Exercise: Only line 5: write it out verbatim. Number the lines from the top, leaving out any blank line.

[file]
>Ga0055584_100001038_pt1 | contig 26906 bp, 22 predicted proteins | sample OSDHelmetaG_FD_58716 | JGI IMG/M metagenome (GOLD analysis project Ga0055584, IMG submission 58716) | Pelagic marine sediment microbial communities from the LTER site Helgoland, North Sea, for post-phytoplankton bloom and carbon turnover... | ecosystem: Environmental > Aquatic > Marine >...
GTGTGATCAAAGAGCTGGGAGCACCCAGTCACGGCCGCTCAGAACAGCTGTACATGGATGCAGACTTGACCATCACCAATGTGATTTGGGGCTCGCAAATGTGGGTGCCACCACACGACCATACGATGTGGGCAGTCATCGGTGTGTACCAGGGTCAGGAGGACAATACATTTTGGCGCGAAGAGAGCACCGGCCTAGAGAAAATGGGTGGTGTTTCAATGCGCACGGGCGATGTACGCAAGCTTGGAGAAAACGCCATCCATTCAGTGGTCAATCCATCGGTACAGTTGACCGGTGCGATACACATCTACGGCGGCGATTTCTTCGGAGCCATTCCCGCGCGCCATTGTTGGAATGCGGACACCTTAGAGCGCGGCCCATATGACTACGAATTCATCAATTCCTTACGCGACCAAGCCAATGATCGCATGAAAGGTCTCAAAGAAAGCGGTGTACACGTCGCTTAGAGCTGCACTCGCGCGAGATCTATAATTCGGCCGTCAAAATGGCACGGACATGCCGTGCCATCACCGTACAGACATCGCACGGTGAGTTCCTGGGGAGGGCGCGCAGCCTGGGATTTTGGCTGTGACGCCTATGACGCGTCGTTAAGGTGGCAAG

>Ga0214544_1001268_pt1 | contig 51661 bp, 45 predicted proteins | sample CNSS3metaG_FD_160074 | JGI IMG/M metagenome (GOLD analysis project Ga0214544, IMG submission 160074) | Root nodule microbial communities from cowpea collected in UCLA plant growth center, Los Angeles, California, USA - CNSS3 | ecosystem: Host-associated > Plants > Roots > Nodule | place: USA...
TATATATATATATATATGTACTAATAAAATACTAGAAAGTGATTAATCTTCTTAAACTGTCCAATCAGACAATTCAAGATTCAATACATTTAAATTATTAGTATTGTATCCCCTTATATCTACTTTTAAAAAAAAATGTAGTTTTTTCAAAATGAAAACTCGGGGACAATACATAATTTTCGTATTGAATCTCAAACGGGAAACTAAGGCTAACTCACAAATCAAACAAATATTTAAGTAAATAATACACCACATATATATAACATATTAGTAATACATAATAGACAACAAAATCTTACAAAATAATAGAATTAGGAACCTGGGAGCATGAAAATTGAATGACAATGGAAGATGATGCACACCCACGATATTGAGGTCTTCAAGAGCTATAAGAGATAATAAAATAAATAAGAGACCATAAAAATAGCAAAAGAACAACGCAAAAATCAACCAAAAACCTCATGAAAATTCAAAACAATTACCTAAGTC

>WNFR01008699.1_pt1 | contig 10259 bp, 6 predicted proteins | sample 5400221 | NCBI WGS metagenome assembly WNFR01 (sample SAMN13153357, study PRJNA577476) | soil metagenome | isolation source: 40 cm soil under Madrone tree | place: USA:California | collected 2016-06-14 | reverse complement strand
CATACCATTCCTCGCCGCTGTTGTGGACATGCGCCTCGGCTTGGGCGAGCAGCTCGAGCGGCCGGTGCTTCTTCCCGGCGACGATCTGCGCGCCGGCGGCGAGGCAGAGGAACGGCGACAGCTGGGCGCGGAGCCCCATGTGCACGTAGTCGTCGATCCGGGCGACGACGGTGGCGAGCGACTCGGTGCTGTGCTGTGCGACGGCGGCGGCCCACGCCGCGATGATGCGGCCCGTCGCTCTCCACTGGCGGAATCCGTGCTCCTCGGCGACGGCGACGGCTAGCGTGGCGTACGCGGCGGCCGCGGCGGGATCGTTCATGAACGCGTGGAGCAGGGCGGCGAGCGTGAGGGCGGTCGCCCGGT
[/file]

>WNFR01008699.1_pt1 | contig 10259 bp, 6 predicted proteins | sample 5400221 | NCBI WGS metagenome assembly WNFR01 (sample SAMN13153357, study PRJNA577476) | soil metagenome | isolation source: 40 cm soil under Madrone tree | place: USA:California | collected 2016-06-14 | reverse complement strand